Satnews Daily
September 19th, 2016

Frost & Sullivan Reconnoiters The Reconnoiters

The budget-constrained US military is looking to minimize training requirements by channeling funds toward platform upgrades and autonomy—one of the biggest gainers of this change in spending trends will be the Unmanned Aerial Systems (UAS) segment.

The US Air Force (USAF) wishes to upgrade its UAS programs by deploying an open architecture, ensuring standards-based modularity to enable plug and play sensors and implementing quick hardware and software upgrades. The USAF has made a case for a new MQ-X to replace the MQ-1/9 fleet; however, the budget will not allow for a new-start MALE UAS program. Instead, the USAF is now focusing on the less expensive sensors and platforms such as those in the MQ-9 extended range (ER) aircraft.

US Military Unmanned Aircraft Market is an analysis from Frost & Sullivan that is part of the Defense Growth Partnership Service program, which also includes subjects such as security, training and simulation, missiles, C4ISR and defense contractors. Despite the unpredictable budget, UAS market revenues that stood at $4.18 billion in 2015 are expected to grow to $6.25 billion in 2021 at a CAGR of 6.9 percent.

Frost & Sullivan Aerospace & Defense Senior Industry Analyst Michael Blades reported that both the US Army and US Special Operations Command (USSOCOM) are seeking more expeditionary UAS that do not require prepared surfaces for launch and recovery. This is likely to result in the acquisition of a vertical takeoff and land (VTOL) platform and, possibly, hybrid platforms that transition to flying like a fixed-wing aircraft.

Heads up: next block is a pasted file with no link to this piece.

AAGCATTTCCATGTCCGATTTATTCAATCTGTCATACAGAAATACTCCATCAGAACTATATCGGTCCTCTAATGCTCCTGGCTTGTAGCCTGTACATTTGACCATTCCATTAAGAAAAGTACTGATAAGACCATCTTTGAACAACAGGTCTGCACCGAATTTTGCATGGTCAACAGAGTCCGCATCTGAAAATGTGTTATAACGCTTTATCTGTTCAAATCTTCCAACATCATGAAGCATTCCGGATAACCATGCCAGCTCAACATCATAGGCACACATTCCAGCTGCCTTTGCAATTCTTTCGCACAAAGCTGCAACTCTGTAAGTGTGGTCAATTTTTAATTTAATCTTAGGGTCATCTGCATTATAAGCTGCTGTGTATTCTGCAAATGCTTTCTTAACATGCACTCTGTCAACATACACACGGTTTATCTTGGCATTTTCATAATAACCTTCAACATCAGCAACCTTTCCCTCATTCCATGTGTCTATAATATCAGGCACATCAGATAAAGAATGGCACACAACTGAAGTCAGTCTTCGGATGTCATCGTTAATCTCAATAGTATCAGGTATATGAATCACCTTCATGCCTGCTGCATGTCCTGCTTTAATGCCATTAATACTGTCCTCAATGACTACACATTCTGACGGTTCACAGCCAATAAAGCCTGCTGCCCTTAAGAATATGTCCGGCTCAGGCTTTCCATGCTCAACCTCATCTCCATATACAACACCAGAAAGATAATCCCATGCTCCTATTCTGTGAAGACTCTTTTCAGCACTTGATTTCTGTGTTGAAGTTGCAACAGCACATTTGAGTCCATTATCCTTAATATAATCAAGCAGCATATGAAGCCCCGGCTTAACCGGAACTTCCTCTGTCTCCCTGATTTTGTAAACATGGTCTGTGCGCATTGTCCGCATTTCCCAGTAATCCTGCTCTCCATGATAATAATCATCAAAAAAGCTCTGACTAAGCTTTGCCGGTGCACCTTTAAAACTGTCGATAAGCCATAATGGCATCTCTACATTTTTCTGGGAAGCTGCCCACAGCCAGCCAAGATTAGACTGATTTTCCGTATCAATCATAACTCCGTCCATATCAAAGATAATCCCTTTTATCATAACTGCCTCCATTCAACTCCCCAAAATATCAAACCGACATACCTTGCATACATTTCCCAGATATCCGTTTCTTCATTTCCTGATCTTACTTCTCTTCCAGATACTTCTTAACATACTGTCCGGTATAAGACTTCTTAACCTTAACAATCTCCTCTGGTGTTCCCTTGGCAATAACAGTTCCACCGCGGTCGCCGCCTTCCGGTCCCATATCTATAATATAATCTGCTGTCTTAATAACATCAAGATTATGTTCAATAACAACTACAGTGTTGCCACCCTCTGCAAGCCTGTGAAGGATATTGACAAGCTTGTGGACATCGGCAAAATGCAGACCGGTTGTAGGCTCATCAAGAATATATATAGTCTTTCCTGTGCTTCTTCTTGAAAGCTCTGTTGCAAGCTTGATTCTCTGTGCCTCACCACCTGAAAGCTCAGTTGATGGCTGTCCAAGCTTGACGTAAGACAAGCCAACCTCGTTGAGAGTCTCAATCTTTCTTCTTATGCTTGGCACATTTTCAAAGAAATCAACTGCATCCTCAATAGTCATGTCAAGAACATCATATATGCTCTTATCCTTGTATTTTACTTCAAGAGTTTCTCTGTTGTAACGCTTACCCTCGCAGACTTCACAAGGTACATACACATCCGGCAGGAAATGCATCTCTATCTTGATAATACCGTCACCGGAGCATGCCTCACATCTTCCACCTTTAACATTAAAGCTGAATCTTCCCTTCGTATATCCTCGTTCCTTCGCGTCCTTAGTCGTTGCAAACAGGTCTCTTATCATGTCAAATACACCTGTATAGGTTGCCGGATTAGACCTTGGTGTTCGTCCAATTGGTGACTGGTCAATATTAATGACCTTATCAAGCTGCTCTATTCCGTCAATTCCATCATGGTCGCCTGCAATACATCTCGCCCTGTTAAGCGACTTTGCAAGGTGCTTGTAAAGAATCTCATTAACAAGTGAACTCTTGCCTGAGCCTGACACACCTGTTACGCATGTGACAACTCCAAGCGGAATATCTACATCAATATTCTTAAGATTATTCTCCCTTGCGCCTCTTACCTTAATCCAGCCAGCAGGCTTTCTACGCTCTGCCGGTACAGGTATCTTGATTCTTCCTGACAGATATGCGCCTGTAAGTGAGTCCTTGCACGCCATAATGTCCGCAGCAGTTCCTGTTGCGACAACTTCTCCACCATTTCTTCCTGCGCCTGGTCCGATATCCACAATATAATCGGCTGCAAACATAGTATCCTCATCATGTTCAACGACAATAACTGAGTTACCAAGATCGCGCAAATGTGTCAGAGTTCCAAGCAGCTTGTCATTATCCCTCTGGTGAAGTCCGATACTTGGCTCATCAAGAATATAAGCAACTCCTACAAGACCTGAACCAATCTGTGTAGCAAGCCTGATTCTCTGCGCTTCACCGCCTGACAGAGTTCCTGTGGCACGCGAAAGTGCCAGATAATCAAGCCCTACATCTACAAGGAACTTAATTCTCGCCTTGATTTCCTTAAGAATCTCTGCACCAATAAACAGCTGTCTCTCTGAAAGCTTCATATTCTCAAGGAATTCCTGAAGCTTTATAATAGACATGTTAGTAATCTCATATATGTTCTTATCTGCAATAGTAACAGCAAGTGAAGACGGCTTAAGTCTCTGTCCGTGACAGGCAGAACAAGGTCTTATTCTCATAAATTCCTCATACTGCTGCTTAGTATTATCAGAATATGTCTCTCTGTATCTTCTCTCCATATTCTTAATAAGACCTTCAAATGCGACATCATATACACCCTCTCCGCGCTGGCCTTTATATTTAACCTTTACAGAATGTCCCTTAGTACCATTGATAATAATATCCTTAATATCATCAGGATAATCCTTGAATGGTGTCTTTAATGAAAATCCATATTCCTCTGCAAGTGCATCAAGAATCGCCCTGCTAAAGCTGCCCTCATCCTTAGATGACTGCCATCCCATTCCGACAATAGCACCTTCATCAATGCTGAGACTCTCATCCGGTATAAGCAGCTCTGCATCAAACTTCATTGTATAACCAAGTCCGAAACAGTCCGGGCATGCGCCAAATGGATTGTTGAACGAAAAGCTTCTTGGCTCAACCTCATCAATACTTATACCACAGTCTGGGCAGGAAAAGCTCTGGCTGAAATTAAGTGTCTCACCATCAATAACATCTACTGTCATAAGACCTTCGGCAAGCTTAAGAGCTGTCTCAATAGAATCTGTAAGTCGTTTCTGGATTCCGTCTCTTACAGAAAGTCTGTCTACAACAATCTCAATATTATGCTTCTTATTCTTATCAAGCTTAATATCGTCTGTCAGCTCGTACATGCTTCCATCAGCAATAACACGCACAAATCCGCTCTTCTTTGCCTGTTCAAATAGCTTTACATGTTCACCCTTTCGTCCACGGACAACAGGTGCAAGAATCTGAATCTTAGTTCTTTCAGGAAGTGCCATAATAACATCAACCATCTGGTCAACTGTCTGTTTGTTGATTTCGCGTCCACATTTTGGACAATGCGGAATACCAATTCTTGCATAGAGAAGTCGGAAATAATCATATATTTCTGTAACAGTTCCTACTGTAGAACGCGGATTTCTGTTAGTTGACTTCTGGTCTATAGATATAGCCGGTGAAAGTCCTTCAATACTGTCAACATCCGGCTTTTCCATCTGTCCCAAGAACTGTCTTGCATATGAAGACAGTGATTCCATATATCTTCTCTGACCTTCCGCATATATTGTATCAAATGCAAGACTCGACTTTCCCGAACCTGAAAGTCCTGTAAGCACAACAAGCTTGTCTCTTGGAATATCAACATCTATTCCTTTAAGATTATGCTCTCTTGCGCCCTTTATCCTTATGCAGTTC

Meanwhile, the USAF's RQ-4 Global Hawk program will increase its upgrade spending from $32.0 million in 2017 to $155.7 million in 2021. The spending will be aimed at integrating and testing the senior year electro-optical reconnaissance system (SYERS-2), which is the payload flown on U-2 reconnaissance planes.

Significantly, military services are demanding smaller, more autonomous platforms with longer endurance and multi-mission sensor suites that will reduce the overall manpower costs. This is stoking opportunities in technology areas such as automated processing, exploitation and dissemination (PED) of sensor data, platform endurance, battery energy densities and link security.

Blades added that defense companies need to sign strategic mergers and acquisitions with companies in overlapping markets to enhance their abilities to manufacture and upgrade platforms. They can also make the most of the market demand for technologically advanced UAS by developing subsystem hardware and software, automating flight operations and PED, and integrating modular sensors and sensor suites.

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